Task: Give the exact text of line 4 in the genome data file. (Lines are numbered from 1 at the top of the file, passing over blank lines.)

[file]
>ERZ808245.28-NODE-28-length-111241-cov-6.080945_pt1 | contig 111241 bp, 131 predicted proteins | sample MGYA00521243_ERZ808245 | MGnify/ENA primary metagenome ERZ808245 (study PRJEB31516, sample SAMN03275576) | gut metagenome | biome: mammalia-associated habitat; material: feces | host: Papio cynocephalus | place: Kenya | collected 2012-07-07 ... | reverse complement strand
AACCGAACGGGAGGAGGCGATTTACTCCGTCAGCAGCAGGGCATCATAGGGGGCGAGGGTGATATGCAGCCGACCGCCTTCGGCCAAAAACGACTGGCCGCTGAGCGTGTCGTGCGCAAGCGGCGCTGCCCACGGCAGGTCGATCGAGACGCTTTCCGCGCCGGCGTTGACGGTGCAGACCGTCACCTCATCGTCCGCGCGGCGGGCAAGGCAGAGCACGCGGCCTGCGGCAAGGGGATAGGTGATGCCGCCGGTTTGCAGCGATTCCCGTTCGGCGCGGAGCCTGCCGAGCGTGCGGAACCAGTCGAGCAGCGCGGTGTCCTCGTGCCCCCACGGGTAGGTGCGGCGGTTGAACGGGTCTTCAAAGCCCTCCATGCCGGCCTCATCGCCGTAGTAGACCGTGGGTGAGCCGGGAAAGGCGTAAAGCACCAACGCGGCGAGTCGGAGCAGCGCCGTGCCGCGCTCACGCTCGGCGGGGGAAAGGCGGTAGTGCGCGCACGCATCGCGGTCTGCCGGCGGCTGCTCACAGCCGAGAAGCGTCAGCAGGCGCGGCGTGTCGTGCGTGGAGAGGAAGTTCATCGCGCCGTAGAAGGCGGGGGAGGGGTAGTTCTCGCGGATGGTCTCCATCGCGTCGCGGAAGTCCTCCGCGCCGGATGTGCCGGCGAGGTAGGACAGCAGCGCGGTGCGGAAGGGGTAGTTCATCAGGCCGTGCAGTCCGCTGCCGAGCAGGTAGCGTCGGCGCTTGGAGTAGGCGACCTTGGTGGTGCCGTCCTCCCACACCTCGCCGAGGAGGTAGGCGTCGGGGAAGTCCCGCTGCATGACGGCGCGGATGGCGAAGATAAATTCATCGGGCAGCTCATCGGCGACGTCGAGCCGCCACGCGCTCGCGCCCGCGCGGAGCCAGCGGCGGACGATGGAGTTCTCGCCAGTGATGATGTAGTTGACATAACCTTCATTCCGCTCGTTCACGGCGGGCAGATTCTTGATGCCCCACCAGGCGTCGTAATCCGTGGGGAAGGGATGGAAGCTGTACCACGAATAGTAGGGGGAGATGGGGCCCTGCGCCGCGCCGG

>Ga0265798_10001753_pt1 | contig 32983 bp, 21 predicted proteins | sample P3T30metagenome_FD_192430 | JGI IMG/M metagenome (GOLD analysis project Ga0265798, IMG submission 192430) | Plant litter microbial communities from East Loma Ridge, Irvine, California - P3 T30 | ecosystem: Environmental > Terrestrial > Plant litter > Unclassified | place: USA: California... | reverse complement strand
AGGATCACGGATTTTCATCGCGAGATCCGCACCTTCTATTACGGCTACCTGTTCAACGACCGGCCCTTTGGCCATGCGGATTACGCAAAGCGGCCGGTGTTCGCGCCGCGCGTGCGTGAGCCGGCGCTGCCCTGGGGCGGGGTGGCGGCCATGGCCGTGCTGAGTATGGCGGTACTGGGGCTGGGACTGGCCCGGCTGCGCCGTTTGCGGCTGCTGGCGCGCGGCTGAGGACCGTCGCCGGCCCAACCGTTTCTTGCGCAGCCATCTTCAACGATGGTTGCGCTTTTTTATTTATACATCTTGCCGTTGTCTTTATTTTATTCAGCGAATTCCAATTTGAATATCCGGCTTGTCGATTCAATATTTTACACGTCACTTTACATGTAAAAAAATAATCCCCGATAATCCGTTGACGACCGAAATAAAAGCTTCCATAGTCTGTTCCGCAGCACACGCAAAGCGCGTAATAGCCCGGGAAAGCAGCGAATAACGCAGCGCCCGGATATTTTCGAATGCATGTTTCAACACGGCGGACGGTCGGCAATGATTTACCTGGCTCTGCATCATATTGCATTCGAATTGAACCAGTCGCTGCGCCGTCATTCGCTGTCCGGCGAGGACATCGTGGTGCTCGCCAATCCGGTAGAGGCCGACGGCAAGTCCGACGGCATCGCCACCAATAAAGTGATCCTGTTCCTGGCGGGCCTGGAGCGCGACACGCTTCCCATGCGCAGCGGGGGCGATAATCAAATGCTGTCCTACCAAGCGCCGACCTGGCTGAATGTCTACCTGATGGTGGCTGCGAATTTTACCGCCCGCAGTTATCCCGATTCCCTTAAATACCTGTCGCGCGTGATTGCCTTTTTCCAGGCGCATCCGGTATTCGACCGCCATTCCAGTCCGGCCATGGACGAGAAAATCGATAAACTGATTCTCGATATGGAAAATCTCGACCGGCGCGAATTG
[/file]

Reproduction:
AGGATCACGGATTTTCATCGCGAGATCCGCACCTTCTATTACGGCTACCTGTTCAACGACCGGCCCTTTGGCCATGCGGATTACGCAAAGCGGCCGGTGTTCGCGCCGCGCGTGCGTGAGCCGGCGCTGCCCTGGGGCGGGGTGGCGGCCATGGCCGTGCTGAGTATGGCGGTACTGGGGCTGGGACTGGCCCGGCTGCGCCGTTTGCGGCTGCTGGCGCGCGGCTGAGGACCGTCGCCGGCCCAACCGTTTCTTGCGCAGCCATCTTCAACGATGGTTGCGCTTTTTTATTTATACATCTTGCCGTTGTCTTTATTTTATTCAGCGAATTCCAATTTGAATATCCGGCTTGTCGATTCAATATTTTACACGTCACTTTACATGTAAAAAAATAATCCCCGATAATCCGTTGACGACCGAAATAAAAGCTTCCATAGTCTGTTCCGCAGCACACGCAAAGCGCGTAATAGCCCGGGAAAGCAGCGAATAACGCAGCGCCCGGATATTTTCGAATGCATGTTTCAACACGGCGGACGGTCGGCAATGATTTACCTGGCTCTGCATCATATTGCATTCGAATTGAACCAGTCGCTGCGCCGTCATTCGCTGTCCGGCGAGGACATCGTGGTGCTCGCCAATCCGGTAGAGGCCGACGGCAAGTCCGACGGCATCGCCACCAATAAAGTGATCCTGTTCCTGGCGGGCCTGGAGCGCGACACGCTTCCCATGCGCAGCGGGGGCGATAATCAAATGCTGTCCTACCAAGCGCCGACCTGGCTGAATGTCTACCTGATGGTGGCTGCGAATTTTACCGCCCGCAGTTATCCCGATTCCCTTAAATACCTGTCGCGCGTGATTGCCTTTTTCCAGGCGCATCCGGTATTCGACCGCCATTCCAGTCCGGCCATGGACGAGAAAATCGATAAACTGATTCTCGATATGGAAAATCTCGACCGGCGCGAATTG